In the rat brain, the levels of transcription factor activity and cytokines were different depending on the region analyzed (Table 1). It is possible that the ozone pretreatment influenced this 'baseline' transcription factor activity. However, since the ozone exposure was conducted four weeks prior to tissue harvesting, it is likely that the ozone effects may be negligible at this time point. The region-specific activation state of transcription factors may be related to the unique cellular and molecular composition and function of different brain regions. For example, the olfactory bulb is a region where progenitor cells can give rise to new neurons [29] and this may underlie the high basal level of AP-1 and NF-κB activity detected. Indeed, it has been shown that a subunit of AP-1 (DeltaFosB) is upregulated after insult-induced neurogenesis and induces proliferation of neuronal precursor cells after injury [30]. NF-κB activity has been associated with neurogenesis and neuronal survival through anti-apoptotic gene expression although this transcription factor has also been implicated in neurodegeneration attributed to its proinflammatory characteristics. It appears that the intensity and cell type location of NF-κB activity determines its propensity to induce neuroprotection or neurotoxicity [31]. Although the protein levels of TNF-α and IL-1α were increased in the striatum of DEE-exposed rats, the levels of NF-κB activation (a factor which promotes transcription of immune-related genes) or TNF-α and TNF-RI RNA expression were unchanged. This may be due to homeostatic regulation of gene expression for the cytokines to protect against uncontrolled neuroinflammation. However, it may also be possible that the change in proinflammatory cytokine levels is mediated by systemic responses after exposure to DEE and the cytokines are entering the brain from peripheral sources. Exposure to particles derived from ambient air pollution increases inflammatory processes in the lungs [32, 33] and intratracheal instillation of washed diesel exhaust particles can aggravate lung and systemic inflammation in mice [34]. Therefore, we cannot exclude that the proinflammatory cytokine changes in the CNS are due to systemic inflammation. However, we did not observe signs of increased inflammation in the lungs of the animals after DEE exposure (data not shown).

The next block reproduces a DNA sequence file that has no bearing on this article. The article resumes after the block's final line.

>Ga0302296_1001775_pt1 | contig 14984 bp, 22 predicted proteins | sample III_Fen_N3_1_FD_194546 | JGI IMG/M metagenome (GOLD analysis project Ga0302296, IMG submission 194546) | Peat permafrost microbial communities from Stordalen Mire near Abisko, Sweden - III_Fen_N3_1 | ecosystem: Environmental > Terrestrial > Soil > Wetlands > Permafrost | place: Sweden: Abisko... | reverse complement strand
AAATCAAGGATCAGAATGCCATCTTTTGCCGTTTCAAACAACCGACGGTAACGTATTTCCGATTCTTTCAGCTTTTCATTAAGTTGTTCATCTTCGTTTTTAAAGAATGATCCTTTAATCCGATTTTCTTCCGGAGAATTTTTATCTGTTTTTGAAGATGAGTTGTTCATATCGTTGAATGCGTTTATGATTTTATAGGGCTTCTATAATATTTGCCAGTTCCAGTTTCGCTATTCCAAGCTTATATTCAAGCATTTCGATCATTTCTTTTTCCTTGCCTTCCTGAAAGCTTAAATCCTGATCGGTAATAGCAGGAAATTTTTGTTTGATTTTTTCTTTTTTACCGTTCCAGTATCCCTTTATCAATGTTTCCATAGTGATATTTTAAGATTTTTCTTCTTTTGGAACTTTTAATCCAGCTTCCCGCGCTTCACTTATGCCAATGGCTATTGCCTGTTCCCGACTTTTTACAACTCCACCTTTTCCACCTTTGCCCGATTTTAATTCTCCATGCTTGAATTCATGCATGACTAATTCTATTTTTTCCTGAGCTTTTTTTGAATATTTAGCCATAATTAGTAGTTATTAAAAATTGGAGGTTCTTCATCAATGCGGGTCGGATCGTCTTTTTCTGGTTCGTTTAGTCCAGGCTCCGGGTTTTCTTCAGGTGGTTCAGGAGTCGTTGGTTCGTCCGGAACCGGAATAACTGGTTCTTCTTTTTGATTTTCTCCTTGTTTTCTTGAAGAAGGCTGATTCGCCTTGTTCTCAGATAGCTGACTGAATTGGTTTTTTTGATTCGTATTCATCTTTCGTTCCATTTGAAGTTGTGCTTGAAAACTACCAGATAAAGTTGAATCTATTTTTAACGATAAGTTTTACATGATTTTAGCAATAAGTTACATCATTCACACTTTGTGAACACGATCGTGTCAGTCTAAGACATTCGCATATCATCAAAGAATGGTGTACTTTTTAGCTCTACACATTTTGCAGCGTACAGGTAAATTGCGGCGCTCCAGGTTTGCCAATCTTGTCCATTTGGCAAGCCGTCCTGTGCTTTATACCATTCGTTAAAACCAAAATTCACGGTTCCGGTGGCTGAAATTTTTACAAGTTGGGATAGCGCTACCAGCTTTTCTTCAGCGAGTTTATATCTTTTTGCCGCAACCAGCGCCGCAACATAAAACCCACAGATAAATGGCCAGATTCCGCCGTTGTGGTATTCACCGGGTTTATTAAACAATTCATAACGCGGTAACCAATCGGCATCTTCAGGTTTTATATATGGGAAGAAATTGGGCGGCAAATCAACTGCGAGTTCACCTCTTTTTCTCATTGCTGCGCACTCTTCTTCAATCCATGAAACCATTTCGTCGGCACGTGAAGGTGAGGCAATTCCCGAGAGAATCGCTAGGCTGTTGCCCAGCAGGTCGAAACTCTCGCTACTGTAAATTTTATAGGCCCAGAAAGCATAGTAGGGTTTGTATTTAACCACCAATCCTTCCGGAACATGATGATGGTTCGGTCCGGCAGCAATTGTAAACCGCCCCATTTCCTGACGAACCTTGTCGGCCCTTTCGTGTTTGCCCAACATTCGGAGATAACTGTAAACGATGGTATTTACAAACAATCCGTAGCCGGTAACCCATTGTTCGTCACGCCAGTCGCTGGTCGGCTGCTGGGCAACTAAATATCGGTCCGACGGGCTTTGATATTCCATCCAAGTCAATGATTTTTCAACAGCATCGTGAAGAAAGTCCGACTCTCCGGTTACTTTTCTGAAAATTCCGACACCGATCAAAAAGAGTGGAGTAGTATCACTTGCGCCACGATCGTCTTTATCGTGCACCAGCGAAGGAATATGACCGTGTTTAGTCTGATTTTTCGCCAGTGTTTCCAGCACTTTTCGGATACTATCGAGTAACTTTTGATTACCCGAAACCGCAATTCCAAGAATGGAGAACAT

Table 1 Basal levels of transcription factor activation, mRNA expression, and protein levels in different regions of the rat brain.

The CNS effects reported in this study may be direct. The route of exposure to PM is via inhalation, and thus there is a potential for compounds to rapidly enter the brain through the cribriform plate of the ethmoid bone after deposition in the olfactory epithelium. This could then lead to direct activation of innate immune responses in the CNS. For inhaled manganese, the olfactory route has been shown to allow access of this metal into the brain [35, 36]. It is also possible for inhaled particles to indirectly enter the brain through the circulation. In humans, inhaled radiolabeled particles in the ultrafine size range entered the systemic circulation and were detected in extrapulmonary organs [37]. The same scenario was observed in rats exposed to inhaled nano-sized silver particles [38]. The BBB is formed by tight junctions between endothelial cells comprising cerebral microvasculature. The stringent regulation imposed by the BBB prevents harmful factors present in the peripheral circulation from entering cerebral tissue. Exposure to TNF-α has been shown to increase the levels of the transporter protein P-glycoprotein which is thought to tighten the BBB by increasing the efflux of compounds out of the CNS [39]. Diesel exhaust particles dose-dependently upregulate P-glycoprotein levels and activity in isolated rat brain capillaries. This effect was dependent on TNF-α released after exposure to DEP [40]. Therefore, in our study, the increase in TNF-α detected in the striatum may be a protective effect to increase efflux of particulates from the CNS. We did not directly measure neuronal cell death and thus we cannot ascertain that the DEE-induced increase in these proinflammatory cytokines is harmful or protective.